Sunday, July 15, 2012

Leah Price's "How to Do Things with Books in Victorian Britain"

Leah Price is professor of English at Harvard University. Her books include The Anthology and the Rise of the Novel and the edited volume Unpacking My Library: Writers and Their Books.

She applied the “Page 99 Test” to her new book, How to Do Things with Books in Victorian Britain, and reported the following:
Page 99 discusses David Copperfield, and more specifically the role of reading and writing in the life of Dickens's hero and alter ego, David. This is one of many Victorian novels where readers identify with the protagonist on the grounds that he or she is also a passionate reader -- that his earliest memories are of sequestering himself with a book, which provides a refuge from an uncomprehending stepfamily and an unsympathetic outside world. If you look closely at Dickens's novel, though, what’s surprising is that the adults in David's stepfamily are never shown reading books, which they perceive only as the handiest thing for boxing a child's ears with, just as the evil stepfamily in Jane Eyre act as if the only thing books are fit for is to throw at your poor relation. Even more surprisingly, David's own most intense literary experiences come when he no longer owns any books: when he is forced to leave home and can only console himself by reciting aloud his memory of the books that he used to own, the stories swim most vividly into his mind. So, the novel drives a wedge between one understanding of books that sees them as physical objects defined by their weight, their heft, or their sharpness, and another that thinks of texts as abstract, disembodied sequences of words that are housed not in any material container but floating free in the human mind.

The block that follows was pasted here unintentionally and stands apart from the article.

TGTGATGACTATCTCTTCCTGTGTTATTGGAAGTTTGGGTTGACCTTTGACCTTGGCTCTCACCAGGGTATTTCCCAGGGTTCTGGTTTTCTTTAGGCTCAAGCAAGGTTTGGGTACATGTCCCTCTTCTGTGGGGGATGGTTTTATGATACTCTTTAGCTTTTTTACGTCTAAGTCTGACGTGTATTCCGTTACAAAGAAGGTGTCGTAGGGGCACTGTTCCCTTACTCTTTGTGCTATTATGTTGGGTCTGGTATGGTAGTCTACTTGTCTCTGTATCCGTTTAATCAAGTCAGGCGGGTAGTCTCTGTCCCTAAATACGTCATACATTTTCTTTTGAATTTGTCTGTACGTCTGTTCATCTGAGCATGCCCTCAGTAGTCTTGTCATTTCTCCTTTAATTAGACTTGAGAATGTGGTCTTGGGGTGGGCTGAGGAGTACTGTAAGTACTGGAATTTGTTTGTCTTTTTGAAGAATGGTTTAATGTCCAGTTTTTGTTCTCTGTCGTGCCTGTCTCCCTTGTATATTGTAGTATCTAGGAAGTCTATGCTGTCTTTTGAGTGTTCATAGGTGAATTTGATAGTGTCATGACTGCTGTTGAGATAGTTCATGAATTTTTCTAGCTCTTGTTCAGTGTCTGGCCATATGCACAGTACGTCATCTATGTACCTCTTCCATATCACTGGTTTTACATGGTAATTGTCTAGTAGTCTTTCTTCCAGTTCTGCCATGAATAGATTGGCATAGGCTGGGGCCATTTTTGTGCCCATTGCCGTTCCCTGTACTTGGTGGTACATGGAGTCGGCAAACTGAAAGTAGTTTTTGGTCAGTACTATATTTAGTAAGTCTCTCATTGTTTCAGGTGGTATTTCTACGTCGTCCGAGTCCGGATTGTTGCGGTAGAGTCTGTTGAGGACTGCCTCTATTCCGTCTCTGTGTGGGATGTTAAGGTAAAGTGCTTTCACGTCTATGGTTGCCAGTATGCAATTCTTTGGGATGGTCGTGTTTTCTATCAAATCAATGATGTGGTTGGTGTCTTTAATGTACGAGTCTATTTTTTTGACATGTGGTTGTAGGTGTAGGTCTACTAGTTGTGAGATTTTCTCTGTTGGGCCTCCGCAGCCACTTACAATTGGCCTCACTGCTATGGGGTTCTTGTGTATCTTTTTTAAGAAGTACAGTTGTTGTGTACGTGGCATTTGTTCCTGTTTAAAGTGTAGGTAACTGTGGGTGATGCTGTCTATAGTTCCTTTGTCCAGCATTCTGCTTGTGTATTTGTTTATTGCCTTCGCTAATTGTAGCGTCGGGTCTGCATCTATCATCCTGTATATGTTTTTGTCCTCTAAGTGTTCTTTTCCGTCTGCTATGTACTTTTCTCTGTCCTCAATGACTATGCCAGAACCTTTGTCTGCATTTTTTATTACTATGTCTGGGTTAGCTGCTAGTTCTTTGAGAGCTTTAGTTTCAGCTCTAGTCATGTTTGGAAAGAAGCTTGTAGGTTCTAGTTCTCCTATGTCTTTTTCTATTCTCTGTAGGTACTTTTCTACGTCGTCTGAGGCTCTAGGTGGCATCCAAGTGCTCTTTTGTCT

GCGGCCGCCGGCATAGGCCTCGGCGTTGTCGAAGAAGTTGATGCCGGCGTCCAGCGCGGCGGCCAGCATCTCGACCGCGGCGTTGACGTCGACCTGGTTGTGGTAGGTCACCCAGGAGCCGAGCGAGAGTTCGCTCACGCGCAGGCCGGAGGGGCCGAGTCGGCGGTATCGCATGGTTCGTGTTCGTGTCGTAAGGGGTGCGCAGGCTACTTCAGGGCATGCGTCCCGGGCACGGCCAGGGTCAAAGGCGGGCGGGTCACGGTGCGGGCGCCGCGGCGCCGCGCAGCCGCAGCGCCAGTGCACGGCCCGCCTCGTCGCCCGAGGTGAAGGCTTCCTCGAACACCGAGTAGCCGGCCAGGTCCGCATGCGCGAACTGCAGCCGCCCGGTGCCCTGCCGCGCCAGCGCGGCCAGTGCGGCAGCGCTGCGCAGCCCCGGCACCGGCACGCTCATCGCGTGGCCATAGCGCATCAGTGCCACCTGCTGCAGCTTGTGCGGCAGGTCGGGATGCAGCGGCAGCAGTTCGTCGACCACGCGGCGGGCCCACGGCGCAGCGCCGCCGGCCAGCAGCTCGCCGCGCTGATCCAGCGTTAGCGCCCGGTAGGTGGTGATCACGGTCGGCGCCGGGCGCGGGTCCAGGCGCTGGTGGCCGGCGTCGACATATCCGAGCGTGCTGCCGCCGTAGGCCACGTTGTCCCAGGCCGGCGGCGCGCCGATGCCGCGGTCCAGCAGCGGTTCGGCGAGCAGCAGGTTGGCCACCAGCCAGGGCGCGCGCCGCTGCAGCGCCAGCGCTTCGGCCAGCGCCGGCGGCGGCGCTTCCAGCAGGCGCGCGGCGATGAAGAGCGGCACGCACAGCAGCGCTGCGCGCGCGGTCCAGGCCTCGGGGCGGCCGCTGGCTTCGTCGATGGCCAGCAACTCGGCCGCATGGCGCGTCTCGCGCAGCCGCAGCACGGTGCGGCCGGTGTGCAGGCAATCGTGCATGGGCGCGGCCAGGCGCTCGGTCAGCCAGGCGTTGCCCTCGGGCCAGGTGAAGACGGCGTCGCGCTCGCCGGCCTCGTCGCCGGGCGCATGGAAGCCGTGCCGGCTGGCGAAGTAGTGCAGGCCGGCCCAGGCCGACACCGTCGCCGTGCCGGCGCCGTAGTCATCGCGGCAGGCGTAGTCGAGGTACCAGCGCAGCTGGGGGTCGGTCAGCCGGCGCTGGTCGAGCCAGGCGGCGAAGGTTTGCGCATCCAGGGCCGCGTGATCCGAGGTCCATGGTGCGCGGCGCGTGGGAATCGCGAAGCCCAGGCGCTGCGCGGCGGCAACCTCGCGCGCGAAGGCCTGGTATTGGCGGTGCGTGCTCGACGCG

The subject of my book is the battle between those two models. Unlike most literary critics, I am interested in books as things -- as objects that you can display on your coffee table, hide behind on the subway, or use to wrap fish and chips with. Today, we tend to think of those uses of the book as trivial or vulgar or even wrong, and I wanted to understand how and when that came about. Until the end of the 18th century, most people took for granted that the physical characteristics of the book mattered as much as the words that it contained: when you bought a book, one of the things that you looked for was particularly thick and absorbent paper, because you knew that most books would end up in the privy. The problem isn't just that toilet paper didn't exist; it's also that, until paper began to be made from wood pulp in the second half of the 19th century, which is also the time when heavy taxes on paper designed to prevent riffraff from reading were finally lifted, paper was so expensive that books were valuable largely as raw material to be turned into scrap paper or wrapping paper once you had finished reading them. in the 19th century, therefore, people began to be embarrassed about any use of books that didn't involve reading: they began to make jokes about ladies who matched the binding of the Bible to the ribbon on their bonnet, or nouveaux riches who bought books by the yard and maybe even paid someone to crack their spines. The digital age didn’t invent virtual reality: the rise of cheap paper did.
Read an excerpt from How to Do Things with Books in Victorian Britain, and learn more about the book at the Princeton University Press website.

--Marshal Zeringue